Paper Birch is a moderate-sized tree but can live over 100 years and grow over 75 feet tall. Growing in the woods surrounded by close neighbors it grows straight up, shedding branches quickly as it reaches ever higher, and developing its classic long clear trunk. But like all trees, if a Paper Birch grows on the edge or out in the open it will get branchy and look quite different, easily confused with Gray Birch.
Gray Birch (also called black birch by some folks) is not as cleanly white as Paper Birch. It doesn’t grow up in the Arctic so doesn’t need to survive extreme cold. The lenticels are dark and Gray Birch bark develops prominent dark triangular patches at branch scars, which is a reaction to a fungus. This species is a true pioneer, growing quickly and prolifically in clear-cuts. It grows lots of branches and thus has lots of these dark patches. The bark hardly peels at all. It generally grows only about 30 feet tall and dies within 50 years as true forest species take over.
Yellow birch with its distinctive golden bark is an easy tree to pick out when looking through a forest. The bark peels in delicate strips and contains oil of wintergreen, making it another good fire starter. You can taste the oil by chewing on a twig. The wood has good characteristics for furniture including attractive reddish heartwood, making it one of our valuable hardwoods. It grows best in slightly wet soil, can live over 300 years, and can attain impressive girth. Eventually, the bark of Yellow Birch loses its bronze hue and its peels and develops a rugged platy bark that makes it look like an old sugar maple. My favorite characteristic of this species is its proclivity for sprouting on top of something. In undisturbed stands, yellow birch can best regenerate on mossy logs, decayed wood, rotten stumps, cracks in boulders, and windthrown hummocks. This is because its delicate root structure cannot penetrate hardwood leaf litter on the forest floor before it desiccates and dies. The seed that lands in a shady, mossy, moisty spot is the one that will have a chance. Then the growing tree can send roots down into the mineral soil at the base of the stump or boulder. When the stump rots away, the Yellow Birch tree remains, supported by roots that reach up in the air, looking like stilts. On a boulder the roots curl their way down, growing bigger each year to the point where the tree appears to be sitting on the boulder-like an egg, roots fondly hugging rock.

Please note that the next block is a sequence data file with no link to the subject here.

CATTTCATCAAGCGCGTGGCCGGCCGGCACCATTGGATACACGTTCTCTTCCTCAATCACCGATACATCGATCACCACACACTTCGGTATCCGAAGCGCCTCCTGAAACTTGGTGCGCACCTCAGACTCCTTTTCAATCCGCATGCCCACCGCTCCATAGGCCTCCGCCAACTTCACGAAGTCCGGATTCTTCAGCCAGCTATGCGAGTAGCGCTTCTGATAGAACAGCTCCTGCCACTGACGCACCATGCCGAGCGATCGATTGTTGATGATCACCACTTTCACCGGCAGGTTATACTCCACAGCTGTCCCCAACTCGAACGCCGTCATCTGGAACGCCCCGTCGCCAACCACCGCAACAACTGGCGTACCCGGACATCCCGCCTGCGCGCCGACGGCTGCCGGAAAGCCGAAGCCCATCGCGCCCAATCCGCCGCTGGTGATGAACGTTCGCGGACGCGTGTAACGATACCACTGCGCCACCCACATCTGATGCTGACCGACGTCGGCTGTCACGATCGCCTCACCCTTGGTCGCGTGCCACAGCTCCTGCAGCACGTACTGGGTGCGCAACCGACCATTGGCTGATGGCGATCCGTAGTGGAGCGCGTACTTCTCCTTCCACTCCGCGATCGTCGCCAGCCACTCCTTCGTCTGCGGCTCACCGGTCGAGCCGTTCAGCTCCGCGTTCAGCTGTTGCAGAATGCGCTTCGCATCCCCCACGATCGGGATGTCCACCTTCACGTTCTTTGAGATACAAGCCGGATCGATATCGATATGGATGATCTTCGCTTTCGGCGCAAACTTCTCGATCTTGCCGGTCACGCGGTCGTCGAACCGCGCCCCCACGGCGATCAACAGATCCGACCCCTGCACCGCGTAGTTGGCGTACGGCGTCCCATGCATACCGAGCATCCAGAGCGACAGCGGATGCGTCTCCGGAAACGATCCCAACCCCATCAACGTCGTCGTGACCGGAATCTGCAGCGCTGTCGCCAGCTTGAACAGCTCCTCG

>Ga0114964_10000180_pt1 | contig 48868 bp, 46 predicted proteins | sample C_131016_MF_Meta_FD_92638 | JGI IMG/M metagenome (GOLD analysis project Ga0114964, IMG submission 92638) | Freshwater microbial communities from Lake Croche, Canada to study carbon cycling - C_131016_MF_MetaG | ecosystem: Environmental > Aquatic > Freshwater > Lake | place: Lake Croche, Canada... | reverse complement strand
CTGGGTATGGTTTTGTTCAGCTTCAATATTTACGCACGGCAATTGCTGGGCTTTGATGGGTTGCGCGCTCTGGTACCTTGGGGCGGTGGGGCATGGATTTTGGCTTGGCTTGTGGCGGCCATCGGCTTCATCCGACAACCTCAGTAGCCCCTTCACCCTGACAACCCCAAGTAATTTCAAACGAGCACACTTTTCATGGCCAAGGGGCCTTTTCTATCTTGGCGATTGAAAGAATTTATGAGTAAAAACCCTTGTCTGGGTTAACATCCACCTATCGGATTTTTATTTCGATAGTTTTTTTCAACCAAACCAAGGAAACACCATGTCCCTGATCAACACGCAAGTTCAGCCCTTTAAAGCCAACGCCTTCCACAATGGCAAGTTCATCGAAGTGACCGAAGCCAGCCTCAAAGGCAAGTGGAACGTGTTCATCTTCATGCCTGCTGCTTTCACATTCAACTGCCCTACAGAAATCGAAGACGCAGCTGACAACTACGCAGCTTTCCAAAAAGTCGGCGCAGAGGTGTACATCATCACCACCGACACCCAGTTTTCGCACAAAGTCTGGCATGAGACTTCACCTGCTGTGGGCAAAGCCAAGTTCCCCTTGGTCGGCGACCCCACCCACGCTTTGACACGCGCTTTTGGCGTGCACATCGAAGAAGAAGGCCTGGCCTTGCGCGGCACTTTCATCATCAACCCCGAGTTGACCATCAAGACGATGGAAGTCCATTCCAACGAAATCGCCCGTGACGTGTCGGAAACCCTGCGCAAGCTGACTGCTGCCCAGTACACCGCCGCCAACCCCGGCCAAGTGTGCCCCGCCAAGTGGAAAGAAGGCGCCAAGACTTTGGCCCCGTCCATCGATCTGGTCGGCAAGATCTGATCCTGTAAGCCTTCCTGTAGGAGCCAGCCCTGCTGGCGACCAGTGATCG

The fourth Vermont birch is Betula lenta, Black Birch. This tree has dark bark from the beginning, and when mature the bark resembles Black Cherry, hence the other common name, Cherry Birch. Black Birch is common in central and southern New England, where it can attain heights over 100 feet.
Common yet distinctive, the varied birches of this part of the world are worth.